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Make the rest of your years

The Best Years in Life


How to Rebuild Your Lungs


By Al Sears, MD

Before you force yourself to blindly do more exercise - for whatever benefits you think it will have - read what I'm going to tell you today about Dr. Irving Dardik's discoveries. He was the first Chairman of the U.S. Olympic Committee's Sports Medicine Council. And the exercise techniques he developed can actually reverse chronic diseases as diverse as Parkinson's, diabetes, multiple sclerosis, and arthritis.

The story begins with the death of Dr. Dardik's friend Jack Kelly (brother of Grace Kelly). He was an Olympic oarsman and the President of the U.S. Olympic Committee. One morning, he went out for his usual run ... and then dropped dead of sudden heart failure.

Knowing that heart attacks often occur this way - after running or jogging, not during the workout - Dr. Dardik said, "People have been running for thousands of years, and they didn't die like that. It must be something in the way people run now that causes heart failure after exertion." He also noted that long-distance runners are prone to infections and chronic diseases, especially heart disease.

Comparing the exercise practices of those runners to the habits of native people and animals, Dr. Dardik said that animals and natives in the wild run in short bursts. Then they take a little time to rest. And they repeat this cycle of exertion and recovery. He concluded that long-distance runners die of heart attacks because they have not trained their hearts to recover. (This is the same conclusion I reported in my bookThe Doctor's Heart Cure.)

Based on these observations, Dr. Dardik developed his fascinating concept of viewing the heart's exertion and recovery when you exercise as a wave - the "Heart Wave."

When you begin an exercise, your heart rate starts to climb. When you stop, it starts to come back down. If you plot these changing rates over time - going up, then down - it does, indeed, form a wave.

Inside that wave of exertion, you have smaller waves from each heartbeat -alternating waves of exertion (systole) and recovery (diastole). Dardik was the first to see these as "waves within waves." The illustration below will help you visualize it.

What this means is that if you mimic the natural rhythms of your heart by exercising in intervals of exertion and recovery, you will gradually increase your heart rate variability (HRV). Simply stated, the greater your HRV, the better your overall health. The more limited your HRV, the greater your risk of chronic disease.

In addition to increasing their heart rate variability, previously non-athletic women in Dr. Dardik's study also developed:

  • greater lung volume

  • lower blood pressure

  • improved immune function

  • lower stress and anxiety

  • a greater sense of energy and well-being

And all of these changes occurred in just eight weeks.


Your 10-Minute Plan for Reconnecting to the Rhythm of Life

For this exercise, you can choose any activity that will provide exertion for your heart. A treadmill, elliptical machine, bicycle, jumprope, or trampoline will work well, as will alternate sprinting and walking. (Of course, if you have a heart problem you should check with your personal physician before doing any exercise.)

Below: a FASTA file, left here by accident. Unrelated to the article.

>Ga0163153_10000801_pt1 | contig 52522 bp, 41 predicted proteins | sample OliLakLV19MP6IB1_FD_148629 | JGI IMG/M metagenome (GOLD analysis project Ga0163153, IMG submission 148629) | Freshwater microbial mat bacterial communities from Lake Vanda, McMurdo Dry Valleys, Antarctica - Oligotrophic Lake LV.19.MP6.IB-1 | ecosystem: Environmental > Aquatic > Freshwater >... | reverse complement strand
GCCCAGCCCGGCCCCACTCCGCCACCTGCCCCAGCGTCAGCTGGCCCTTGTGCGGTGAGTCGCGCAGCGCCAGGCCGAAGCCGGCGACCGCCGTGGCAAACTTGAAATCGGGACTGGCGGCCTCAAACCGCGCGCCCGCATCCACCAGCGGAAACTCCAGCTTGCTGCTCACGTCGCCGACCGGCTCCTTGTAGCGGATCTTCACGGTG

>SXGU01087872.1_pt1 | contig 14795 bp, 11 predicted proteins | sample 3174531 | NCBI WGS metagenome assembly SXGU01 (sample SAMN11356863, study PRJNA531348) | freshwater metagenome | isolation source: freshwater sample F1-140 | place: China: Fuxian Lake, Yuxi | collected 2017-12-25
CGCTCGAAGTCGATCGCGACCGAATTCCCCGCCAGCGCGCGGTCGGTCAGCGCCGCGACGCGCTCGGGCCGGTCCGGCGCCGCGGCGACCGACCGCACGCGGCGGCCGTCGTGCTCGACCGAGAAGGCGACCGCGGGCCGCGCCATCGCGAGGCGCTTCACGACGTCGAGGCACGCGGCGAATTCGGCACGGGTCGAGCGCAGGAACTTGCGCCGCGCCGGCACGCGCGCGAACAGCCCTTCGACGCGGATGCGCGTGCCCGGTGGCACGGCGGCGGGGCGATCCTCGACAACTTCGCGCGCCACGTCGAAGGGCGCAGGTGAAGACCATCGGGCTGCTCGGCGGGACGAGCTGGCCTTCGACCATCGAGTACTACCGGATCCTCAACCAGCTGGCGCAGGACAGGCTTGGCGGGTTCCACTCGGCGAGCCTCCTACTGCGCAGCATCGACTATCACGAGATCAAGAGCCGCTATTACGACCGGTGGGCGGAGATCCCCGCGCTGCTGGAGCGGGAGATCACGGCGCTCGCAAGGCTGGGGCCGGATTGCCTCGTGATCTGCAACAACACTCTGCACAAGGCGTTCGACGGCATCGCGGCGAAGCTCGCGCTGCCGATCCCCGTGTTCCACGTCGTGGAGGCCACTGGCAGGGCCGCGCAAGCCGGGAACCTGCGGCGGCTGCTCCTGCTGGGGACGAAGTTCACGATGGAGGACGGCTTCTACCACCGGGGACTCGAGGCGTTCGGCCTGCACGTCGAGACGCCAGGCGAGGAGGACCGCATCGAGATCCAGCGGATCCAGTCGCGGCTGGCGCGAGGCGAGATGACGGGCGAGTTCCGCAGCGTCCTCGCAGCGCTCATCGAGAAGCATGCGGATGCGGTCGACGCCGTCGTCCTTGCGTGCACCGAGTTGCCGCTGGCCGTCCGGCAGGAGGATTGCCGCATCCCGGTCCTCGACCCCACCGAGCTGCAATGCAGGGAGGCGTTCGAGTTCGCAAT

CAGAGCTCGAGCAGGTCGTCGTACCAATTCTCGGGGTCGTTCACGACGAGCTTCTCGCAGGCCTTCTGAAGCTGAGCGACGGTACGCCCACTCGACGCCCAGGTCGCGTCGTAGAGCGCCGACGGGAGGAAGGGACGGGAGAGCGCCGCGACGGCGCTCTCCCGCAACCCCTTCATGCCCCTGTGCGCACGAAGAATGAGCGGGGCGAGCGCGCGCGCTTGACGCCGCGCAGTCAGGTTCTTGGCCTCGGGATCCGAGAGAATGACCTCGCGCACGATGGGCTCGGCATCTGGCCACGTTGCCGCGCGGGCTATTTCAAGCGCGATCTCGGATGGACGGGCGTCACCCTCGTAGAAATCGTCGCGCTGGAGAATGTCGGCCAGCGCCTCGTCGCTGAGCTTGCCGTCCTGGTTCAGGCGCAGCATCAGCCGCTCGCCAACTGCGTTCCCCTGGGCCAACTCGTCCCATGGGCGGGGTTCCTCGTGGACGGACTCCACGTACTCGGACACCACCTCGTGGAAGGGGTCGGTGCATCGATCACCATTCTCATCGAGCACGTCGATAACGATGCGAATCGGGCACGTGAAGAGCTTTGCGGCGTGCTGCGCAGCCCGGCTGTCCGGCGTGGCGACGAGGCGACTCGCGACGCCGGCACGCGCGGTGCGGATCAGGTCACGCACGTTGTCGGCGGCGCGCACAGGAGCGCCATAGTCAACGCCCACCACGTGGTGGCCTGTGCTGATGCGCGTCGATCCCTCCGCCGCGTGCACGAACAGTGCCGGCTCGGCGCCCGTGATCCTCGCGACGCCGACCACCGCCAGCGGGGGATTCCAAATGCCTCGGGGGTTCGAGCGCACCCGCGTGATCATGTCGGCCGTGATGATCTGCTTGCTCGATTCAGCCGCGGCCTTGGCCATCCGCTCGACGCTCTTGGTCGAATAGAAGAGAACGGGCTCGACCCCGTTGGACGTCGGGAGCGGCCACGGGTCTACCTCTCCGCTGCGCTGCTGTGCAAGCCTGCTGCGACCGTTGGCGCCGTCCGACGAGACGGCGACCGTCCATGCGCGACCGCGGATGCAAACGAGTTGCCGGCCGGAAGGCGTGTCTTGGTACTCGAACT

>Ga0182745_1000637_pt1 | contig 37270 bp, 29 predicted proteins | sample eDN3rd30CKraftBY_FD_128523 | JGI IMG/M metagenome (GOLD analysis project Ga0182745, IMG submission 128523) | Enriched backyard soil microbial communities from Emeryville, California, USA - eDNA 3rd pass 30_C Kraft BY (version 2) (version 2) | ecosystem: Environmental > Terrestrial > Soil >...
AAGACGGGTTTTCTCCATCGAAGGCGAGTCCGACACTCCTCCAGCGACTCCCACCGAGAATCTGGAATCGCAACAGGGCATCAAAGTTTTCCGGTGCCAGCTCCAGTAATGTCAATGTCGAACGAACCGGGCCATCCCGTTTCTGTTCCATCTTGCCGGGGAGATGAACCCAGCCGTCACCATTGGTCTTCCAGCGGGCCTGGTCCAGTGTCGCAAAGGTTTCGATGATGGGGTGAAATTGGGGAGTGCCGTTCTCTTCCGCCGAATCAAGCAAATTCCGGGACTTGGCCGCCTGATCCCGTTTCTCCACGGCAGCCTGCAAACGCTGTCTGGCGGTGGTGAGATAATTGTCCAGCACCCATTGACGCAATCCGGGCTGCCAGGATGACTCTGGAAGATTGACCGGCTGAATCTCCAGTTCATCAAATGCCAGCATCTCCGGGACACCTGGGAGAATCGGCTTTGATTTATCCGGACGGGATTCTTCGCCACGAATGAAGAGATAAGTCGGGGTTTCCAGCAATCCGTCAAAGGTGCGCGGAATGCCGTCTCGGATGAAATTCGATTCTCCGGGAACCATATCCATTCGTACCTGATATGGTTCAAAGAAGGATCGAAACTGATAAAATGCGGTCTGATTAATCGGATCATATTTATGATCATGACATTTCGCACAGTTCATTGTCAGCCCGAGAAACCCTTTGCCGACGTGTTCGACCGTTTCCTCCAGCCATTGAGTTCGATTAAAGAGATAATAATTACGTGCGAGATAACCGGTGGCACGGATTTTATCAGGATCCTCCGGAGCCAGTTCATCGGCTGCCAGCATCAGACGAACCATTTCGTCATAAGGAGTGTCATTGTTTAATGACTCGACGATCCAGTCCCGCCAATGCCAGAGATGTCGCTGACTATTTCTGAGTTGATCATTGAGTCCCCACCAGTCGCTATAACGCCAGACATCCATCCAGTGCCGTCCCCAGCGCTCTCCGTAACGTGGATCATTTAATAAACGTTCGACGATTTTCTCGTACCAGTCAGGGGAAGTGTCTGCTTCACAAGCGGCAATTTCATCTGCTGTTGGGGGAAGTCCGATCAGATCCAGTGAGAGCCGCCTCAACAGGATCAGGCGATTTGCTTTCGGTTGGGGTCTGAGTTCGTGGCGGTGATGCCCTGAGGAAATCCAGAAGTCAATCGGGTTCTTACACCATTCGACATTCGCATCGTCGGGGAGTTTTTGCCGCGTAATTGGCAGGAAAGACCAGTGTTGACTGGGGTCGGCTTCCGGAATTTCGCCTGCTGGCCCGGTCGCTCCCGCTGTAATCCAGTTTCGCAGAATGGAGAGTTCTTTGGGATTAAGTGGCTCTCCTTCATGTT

To maximize the amplitude of your heart wave, keep your exercise interval brief. Thirty seconds is enough. Immediately upon finishing this brief sprint, put emphasis on your recovery. Instead of merely resting, participate in the process by calming your mind and imagining your heart rate slowing down.

To help with this, focus on each exhalation. As you breathe out, use your imagination to bring your heart rate down. In your mind's eye, see your heart relaxing - slowly and steadily returning to its resting rate. When your heart rate recovers, do another interval.

Today's Action Plan: Here's a sample program you can do in about 10 minutes. And - unlike the drudgery of the much-touted aerobic regimens - this one is fun, and your benefits will be fast.

INTENSE EXERCISE                         30 seconds.
Rest                                                         2 minutes
INTENSE EXERCISE                         40 seconds.
Rest                                                         2 minutes
INTENSE EXERCISE                         40 seconds.
Rest                                                         2 minutes
INTENSE EXERCISE                         30 seconds.
Rest                                                         2 minutes
INTENSE EXERCISE                         20 seconds.
Rest                                                         2 minutes

Repeat this every couple of days, gradually increasing the intensity in each session. (If you're on a stationary bike, for example, increase the resistance a little each day so it's gradually harder to pedal.) Now you are incorporating "progressivity" into your workout.

Progressivity - a principle that Dr. Dardik neglected - is the first principle of my trademarked PACE® (Progressively Accelerating Cardiopulmonary Exertion) program. The idea is that by making incremental increases in the intensity of your exercise, you will continue to change your body through time.

By the time you're on the above program for six weeks, you should be giving the 20-second interval all you've got ... then quickly changing your focus to recover as fast as you can. That will focus your training on increasing your heart rate variability.
This article is based upon the opinions of Dr. Sears or the respective author, who retains copyright as marked, unless otherwise noted.

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